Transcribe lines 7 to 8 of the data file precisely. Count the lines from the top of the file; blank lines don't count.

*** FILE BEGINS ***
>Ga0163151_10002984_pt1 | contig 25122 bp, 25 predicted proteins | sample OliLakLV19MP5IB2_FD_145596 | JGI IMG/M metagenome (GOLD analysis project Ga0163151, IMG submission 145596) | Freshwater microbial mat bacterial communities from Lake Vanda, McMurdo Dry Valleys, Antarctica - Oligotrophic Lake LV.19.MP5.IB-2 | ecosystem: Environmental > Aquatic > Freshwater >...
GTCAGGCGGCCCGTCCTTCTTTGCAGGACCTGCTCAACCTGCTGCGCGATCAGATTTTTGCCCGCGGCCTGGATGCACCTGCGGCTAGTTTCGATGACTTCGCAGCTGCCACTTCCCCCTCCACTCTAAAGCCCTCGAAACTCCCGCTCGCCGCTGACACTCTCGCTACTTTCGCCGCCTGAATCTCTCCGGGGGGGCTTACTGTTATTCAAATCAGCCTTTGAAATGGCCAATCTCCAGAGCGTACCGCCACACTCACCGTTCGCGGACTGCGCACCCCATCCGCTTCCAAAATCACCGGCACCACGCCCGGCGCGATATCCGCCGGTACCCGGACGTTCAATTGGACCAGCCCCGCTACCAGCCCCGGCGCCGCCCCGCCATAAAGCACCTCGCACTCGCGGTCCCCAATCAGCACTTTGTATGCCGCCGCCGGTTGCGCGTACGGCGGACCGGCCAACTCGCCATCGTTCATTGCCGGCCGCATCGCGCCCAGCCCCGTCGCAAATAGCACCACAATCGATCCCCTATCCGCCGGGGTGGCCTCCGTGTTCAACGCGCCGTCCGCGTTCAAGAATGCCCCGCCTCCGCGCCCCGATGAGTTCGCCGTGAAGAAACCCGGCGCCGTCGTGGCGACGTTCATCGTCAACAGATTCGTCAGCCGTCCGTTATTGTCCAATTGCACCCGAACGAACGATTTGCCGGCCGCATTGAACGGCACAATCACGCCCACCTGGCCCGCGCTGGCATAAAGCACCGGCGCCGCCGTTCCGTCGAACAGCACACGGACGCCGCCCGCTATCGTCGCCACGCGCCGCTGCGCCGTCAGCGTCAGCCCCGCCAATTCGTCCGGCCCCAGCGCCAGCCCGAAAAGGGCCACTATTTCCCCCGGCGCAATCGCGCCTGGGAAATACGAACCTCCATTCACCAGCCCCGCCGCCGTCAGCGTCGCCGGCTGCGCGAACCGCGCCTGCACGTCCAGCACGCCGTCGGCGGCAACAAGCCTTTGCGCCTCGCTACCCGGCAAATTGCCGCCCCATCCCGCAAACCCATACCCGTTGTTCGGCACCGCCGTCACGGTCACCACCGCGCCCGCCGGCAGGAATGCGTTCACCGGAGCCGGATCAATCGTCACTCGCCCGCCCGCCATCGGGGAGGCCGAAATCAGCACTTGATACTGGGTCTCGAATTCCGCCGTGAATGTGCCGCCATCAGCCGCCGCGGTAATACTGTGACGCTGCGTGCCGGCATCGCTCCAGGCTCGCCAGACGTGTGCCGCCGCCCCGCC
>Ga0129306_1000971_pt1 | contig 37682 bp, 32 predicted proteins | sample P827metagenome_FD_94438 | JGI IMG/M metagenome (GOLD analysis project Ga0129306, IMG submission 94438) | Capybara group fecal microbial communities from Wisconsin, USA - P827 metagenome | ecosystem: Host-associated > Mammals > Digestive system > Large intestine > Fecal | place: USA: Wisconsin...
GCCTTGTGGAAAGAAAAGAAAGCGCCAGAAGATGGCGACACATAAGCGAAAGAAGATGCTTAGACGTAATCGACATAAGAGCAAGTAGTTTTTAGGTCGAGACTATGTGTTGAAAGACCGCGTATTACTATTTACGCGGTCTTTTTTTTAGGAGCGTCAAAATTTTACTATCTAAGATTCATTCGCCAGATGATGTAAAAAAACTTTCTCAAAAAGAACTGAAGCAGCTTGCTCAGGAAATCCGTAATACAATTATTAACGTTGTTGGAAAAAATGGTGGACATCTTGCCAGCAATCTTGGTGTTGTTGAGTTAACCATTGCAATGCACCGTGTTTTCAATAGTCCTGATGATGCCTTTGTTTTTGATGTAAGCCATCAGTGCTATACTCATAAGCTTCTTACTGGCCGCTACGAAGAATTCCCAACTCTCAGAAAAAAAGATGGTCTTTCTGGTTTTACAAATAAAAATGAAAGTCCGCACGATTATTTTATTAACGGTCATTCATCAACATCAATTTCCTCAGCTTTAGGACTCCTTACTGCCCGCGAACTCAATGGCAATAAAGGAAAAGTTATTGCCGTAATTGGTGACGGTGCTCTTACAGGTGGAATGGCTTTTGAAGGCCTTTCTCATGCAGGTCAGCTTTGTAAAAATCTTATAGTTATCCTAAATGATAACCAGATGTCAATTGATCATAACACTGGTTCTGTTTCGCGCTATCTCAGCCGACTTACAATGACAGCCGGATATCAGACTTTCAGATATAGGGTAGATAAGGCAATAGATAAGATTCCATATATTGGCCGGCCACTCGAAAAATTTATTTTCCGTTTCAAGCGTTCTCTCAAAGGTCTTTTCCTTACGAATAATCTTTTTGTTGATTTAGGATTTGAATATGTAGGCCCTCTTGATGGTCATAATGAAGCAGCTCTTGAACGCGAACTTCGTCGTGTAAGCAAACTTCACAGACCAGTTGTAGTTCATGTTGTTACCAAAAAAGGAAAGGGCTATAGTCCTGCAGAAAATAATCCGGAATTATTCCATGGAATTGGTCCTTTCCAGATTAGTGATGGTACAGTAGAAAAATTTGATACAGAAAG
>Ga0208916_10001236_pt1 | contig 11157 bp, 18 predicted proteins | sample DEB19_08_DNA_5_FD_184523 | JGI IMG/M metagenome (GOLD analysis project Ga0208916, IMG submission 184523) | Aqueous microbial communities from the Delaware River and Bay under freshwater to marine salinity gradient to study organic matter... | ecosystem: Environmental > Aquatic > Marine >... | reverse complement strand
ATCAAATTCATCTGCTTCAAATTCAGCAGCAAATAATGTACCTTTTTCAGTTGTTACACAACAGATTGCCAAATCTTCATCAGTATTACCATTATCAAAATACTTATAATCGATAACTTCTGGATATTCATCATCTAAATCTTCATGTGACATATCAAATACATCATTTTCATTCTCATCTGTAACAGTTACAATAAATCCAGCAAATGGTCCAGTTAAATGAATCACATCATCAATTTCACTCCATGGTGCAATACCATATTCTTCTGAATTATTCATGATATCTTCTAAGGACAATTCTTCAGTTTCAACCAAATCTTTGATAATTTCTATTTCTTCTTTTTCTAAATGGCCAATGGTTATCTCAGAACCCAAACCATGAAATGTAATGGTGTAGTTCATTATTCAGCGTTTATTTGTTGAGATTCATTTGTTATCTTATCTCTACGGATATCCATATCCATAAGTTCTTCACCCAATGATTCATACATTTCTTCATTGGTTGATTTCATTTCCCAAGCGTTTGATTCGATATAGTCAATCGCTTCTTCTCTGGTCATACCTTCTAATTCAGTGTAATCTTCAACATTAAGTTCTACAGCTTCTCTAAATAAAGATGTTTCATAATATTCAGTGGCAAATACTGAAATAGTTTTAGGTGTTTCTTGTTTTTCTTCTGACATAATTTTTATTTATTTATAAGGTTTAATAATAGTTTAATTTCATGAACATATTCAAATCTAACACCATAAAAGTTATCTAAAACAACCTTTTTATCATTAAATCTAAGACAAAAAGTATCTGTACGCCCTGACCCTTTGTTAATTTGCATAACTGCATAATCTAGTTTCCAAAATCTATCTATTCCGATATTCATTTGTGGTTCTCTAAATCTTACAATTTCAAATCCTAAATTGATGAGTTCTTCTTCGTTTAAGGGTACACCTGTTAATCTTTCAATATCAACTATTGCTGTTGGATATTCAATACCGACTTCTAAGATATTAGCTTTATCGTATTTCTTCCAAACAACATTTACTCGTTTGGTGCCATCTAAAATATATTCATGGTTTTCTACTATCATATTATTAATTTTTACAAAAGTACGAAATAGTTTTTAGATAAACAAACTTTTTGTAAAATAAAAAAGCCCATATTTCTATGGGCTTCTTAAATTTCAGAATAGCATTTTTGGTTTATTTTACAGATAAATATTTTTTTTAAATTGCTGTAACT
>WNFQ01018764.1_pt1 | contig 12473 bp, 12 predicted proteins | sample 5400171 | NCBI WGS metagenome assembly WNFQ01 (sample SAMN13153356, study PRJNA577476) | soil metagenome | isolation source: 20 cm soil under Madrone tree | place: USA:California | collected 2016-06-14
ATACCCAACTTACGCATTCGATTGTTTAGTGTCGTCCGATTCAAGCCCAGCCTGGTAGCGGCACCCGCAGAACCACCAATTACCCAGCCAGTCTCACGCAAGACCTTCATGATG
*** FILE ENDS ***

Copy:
>WNFQ01018764.1_pt1 | contig 12473 bp, 12 predicted proteins | sample 5400171 | NCBI WGS metagenome assembly WNFQ01 (sample SAMN13153356, study PRJNA577476) | soil metagenome | isolation source: 20 cm soil under Madrone tree | place: USA:California | collected 2016-06-14
ATACCCAACTTACGCATTCGATTGTTTAGTGTCGTCCGATTCAAGCCCAGCCTGGTAGCGGCACCCGCAGAACCACCAATTACCCAGCCAGTCTCACGCAAGACCTTCATGATG